EnergyMakers Advisory Group has long been cautioning stakeholders not to be too quick to indict disposal wells for Delaware, Texas area seismicity. Other factors may also be at play in the region. While SWD disposal has proven to be causal to induced seismicity in many areas including Arkansas, Colorado, parts of Texas, and broadly in Oklahoma, we have yet to see data suggesting the same in the Delaware basin in Texas.
We worry that some of the scientific research seems to be focused on only injection or fracturing, and may not consider production and fluid excavation, natural compaction, settling and depressurization from depletion, and other potential “far-field” effects as possibly contributing to induced seismicity. Too, reporters are occasionally prone to over-simplifying scientific conclusions or using broad statements like “scientists conclude”. The activity in the Delaware is anything but conclusive, as we hope to show you.
In a new white paper published by EMAG just this week, we’ve taken a closer look at the spectrum of activities in the region that may be contributors to induced seismicity in the Delaware. You can read much more about the analysis in the full paper (email us for your copy today), but we’ve summarized our findings below.
- First, we examined recent seismic activity within a five-mile radius around the recent earthquake of interest (at the border of Culbertson and Reeves counties – see Fig 1). Within this radius, we see 36 earthquakes reported by TexNet through March 26, 2020. Depths and dates are shown in the full report, but all but two of the assigned hypocenters are located at depths between 22,000 ft and 31,000 ft.
- We then looked at various oil and gas activities within five miles and ten miles of the same area of interest, starting with injection wells. Most injection is going into the Delaware Mountain Group, at depths of between 2,600 ft and 7,100 ft. This means that the vast majority of injection wells are injecting about 14,900 – 19,600 ft from the top of the earthquakes.
- We then analyzed several hundred wells in the area that were recently completed (hydraulically fractured) or were producing. Most of the completions we analyzed (87%) terminated at true vertical depths of between 8,962 ft and 10,426 ft, placing them 11,574 ft or more from the top of the earthquakes.
- An analysis of producing wells in the area showed that 33% of them were producing from multiple intervals at a depth ranging from 2,346 ft to 7,500 ft.
- 76% of the wells were producing from the Wolfcamp or multiple intervals, generally ranging from 8,500 ft to 11,037 ft deep.
- 12% of analyzed producing wells were deep intervals ranging from 11,115 ft to 18,950 ft deep.
So, what does all this mean? Well, in terms of spatial proximity with earthquake hypocenter depths, we see that:
- The lower boundary of producing wells within 10 miles of the recent earthquake is within 3,550 ft of the top of the earthquake zone (this is clear in the correlation summary graphic – Fig 2).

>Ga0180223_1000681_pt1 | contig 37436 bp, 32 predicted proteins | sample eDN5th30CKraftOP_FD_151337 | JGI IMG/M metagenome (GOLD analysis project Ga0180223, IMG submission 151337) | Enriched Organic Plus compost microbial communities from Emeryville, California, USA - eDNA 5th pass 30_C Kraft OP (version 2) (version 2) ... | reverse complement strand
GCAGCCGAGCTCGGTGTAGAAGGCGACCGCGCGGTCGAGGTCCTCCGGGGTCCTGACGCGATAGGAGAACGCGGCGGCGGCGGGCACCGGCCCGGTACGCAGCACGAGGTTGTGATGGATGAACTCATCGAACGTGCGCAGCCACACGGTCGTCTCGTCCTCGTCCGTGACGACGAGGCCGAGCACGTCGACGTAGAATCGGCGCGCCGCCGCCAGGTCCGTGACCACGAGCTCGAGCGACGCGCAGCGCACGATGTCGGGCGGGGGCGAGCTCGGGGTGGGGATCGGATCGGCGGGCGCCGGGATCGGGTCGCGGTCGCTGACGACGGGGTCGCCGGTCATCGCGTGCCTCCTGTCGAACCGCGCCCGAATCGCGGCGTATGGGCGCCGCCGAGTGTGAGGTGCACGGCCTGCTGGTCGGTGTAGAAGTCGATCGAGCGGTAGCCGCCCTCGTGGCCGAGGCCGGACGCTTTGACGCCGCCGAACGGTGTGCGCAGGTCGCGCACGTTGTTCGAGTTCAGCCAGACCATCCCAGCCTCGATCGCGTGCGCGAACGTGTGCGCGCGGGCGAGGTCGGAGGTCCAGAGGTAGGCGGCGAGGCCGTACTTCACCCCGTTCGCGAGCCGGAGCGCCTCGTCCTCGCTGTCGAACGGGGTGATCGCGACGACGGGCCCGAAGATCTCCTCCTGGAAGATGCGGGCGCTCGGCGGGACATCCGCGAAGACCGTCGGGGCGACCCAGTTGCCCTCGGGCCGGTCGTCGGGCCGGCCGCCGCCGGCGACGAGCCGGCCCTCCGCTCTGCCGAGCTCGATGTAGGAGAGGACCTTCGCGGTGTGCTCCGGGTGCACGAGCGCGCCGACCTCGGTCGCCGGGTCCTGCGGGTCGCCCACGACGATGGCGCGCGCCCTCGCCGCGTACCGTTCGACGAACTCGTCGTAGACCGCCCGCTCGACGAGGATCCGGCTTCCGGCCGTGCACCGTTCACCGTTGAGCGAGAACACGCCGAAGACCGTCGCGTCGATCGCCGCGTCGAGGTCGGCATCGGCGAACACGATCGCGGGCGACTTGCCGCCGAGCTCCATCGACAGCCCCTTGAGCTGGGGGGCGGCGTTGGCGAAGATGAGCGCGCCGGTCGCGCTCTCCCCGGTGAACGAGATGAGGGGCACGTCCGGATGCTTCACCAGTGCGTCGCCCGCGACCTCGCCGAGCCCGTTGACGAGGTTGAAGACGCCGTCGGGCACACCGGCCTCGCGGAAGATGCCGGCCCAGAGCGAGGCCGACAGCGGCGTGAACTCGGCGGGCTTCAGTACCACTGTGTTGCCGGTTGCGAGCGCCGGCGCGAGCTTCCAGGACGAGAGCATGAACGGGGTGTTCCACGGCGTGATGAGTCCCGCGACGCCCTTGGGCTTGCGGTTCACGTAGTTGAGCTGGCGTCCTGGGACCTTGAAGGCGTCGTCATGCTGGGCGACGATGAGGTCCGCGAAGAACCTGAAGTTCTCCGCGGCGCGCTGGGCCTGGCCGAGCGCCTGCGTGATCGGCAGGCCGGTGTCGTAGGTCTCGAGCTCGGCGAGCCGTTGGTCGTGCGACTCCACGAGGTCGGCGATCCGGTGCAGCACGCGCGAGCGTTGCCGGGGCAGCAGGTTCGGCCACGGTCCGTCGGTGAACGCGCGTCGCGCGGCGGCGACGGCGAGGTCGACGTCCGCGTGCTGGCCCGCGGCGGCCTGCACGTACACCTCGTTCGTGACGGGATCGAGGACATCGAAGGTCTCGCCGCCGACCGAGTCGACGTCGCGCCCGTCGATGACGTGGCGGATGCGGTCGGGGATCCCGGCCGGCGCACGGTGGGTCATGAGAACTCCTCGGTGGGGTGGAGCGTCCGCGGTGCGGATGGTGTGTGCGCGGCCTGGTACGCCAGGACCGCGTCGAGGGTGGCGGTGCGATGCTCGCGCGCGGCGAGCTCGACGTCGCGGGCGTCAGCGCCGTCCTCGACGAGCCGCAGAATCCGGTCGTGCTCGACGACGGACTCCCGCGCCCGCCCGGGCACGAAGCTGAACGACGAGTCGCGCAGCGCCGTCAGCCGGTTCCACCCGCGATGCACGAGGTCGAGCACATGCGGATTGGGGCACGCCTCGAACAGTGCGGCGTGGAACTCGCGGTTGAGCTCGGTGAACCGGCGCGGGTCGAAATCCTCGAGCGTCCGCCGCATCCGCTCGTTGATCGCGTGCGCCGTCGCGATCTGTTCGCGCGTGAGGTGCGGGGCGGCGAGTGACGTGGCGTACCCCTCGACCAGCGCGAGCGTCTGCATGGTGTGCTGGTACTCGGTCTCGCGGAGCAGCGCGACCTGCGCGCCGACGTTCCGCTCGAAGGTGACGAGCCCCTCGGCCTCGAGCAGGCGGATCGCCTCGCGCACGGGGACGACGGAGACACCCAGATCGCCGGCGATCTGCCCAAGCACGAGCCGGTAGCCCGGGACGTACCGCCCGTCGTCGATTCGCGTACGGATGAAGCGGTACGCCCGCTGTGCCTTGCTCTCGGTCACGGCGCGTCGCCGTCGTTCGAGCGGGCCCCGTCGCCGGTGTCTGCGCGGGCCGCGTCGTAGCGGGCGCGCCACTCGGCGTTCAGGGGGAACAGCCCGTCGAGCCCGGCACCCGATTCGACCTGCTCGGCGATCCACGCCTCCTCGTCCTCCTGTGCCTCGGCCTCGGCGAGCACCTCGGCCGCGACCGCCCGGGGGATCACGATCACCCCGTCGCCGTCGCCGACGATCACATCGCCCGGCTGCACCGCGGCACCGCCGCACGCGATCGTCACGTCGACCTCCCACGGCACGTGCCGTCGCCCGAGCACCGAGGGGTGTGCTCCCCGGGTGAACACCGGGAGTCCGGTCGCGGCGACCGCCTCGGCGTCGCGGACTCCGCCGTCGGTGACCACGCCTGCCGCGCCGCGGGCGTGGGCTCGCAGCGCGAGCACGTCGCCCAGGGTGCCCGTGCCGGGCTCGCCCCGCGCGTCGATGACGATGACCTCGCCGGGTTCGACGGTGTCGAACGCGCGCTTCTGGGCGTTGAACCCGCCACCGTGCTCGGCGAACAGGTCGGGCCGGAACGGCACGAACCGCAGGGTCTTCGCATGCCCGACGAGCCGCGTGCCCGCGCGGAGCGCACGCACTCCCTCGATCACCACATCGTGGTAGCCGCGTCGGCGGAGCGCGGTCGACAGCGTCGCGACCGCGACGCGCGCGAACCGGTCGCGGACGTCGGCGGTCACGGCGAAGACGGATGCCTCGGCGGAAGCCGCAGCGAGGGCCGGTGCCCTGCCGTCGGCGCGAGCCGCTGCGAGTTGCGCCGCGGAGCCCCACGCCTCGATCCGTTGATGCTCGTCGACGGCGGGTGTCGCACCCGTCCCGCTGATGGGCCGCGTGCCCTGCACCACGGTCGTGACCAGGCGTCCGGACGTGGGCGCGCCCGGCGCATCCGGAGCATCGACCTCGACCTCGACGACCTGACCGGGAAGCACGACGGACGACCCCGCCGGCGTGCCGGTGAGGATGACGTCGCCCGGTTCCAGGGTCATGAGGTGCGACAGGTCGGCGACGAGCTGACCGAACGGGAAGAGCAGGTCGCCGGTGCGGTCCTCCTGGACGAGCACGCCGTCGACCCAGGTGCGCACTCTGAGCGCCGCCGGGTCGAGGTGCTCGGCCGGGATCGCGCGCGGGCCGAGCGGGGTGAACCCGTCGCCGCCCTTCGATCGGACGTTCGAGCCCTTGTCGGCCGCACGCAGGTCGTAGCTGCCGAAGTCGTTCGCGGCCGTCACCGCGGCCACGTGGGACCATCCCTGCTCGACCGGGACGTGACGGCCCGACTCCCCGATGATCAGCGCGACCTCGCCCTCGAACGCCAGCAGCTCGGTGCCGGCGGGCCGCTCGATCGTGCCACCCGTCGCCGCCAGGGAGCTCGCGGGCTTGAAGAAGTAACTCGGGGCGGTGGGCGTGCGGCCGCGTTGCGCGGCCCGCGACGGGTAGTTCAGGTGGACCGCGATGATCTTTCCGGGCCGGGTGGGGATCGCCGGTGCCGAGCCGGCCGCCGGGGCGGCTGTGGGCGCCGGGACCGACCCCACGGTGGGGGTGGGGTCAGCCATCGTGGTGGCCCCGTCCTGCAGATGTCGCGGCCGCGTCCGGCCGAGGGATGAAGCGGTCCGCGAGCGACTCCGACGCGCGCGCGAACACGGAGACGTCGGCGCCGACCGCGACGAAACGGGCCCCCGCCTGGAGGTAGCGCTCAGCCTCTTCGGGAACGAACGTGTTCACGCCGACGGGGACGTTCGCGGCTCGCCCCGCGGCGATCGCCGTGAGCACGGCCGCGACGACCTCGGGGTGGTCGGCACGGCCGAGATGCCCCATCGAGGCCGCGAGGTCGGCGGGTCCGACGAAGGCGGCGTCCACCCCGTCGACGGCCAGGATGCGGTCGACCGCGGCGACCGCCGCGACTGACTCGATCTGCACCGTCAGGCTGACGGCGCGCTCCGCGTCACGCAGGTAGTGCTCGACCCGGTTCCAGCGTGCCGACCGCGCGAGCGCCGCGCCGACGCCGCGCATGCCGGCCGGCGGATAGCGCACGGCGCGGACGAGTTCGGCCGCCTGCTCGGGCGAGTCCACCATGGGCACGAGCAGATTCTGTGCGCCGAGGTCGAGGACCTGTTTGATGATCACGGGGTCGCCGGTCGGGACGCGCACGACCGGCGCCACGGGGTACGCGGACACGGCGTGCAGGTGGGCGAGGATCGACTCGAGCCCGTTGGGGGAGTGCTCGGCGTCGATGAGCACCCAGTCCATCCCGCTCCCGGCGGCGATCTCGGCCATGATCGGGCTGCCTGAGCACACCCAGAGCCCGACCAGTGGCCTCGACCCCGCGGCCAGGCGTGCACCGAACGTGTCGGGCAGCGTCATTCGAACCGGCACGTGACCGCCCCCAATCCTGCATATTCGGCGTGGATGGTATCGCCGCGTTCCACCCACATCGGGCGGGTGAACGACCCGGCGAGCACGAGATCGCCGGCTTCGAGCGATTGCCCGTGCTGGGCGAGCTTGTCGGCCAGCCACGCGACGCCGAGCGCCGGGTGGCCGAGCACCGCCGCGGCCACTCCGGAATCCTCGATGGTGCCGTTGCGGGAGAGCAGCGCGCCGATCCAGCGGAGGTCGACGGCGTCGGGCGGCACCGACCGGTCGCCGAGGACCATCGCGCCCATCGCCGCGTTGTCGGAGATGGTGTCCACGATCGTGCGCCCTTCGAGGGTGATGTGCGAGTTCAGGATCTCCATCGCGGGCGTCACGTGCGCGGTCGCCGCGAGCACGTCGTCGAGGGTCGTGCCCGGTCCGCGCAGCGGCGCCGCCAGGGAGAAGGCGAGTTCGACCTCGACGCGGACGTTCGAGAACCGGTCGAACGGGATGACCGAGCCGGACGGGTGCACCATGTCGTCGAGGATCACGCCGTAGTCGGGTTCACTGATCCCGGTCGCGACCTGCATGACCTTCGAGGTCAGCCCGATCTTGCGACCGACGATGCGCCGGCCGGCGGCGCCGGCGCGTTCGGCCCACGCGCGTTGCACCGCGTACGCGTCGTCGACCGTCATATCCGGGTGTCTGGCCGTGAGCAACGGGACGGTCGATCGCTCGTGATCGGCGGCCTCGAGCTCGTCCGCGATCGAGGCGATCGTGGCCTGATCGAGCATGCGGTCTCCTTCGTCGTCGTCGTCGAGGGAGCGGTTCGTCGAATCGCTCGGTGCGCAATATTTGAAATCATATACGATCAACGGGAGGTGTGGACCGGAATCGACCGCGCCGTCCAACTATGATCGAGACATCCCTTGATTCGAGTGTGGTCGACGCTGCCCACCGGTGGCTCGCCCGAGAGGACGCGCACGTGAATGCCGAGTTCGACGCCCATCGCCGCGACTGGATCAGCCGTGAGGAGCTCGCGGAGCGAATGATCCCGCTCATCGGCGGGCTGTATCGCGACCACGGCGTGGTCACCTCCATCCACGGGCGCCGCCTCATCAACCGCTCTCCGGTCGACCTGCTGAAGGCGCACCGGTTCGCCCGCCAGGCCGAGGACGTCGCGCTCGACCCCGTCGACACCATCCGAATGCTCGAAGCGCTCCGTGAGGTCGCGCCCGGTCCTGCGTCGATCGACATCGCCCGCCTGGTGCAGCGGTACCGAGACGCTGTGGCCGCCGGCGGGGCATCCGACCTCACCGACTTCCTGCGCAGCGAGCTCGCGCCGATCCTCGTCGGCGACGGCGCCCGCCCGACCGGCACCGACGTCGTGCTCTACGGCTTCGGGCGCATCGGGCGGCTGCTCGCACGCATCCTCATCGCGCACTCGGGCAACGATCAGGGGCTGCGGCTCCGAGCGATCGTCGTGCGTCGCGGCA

- Recently hydraulically fractured wells in the 10-mile range are generally 11,574 ft or more from the average top of earthquakes.
- But how about the supposed “real” culprit in induced seismicity—injection wells? The vast majority are located 14,900 ft to 19,600 ft or more from the 5 and 10-mile injection activity. That’s approximately 2.8 – 3.7 miles away from the earthquake hypocenters, with thousands of feet of essentially impermeable and/or pressure-sealed rock in between the two.
To sum up, the suggestion that injection wells are directly causing most seismic events in the Texas Delaware is as yet unfounded, even though SWD injection has proven to be a significant contributing factor in other regions.
A review of best available data shows substantially closer correlations with other nearby activities. Too, we believe, production and fluid excavation, natural compaction, settling and depressurization from depletion, and other potential “far-field” effects (including far-field effects from injection and production) should be evaluated with equal measure. Such evaluations would also help to remove possible bias from scientific research or regulatory policies informed by research.
We welcome and invite more discussion about this topic – let’s just make sure the working hypothesis is actually supported by data!
And once again, if you’d like to read the entire white paper and more facts about seismicity in the area, email us at firstname.lastname@example.org or link here to see the full report as a subscriber to Infill Thinking.
About EnergyMakers Advisory Group
Laura Capper is President and CEO of Energy Makers Advisory Group (www.EnergymakersAG.com), focusing on upstream technology and produced water management strategies for safe and cost-effective oil and gas production.
EnergyMaker’s team of experts help operators, service companies, and midstream providers execute best practices around disposal well operations and seismic risk management, disposal well and recycling permitting, water management (sourcing, blending, logistics, and recycling), water treatment (advanced chemistries and systems), environmental life cycle planning, and water management program planning and financing.
EnergyMakers is the exclusive author of propriety studies on U.S. disposal well capacity and pressurization trends and speaks frequently on best practices for SWD seismic risk mitigation and future SWD capacity assurance.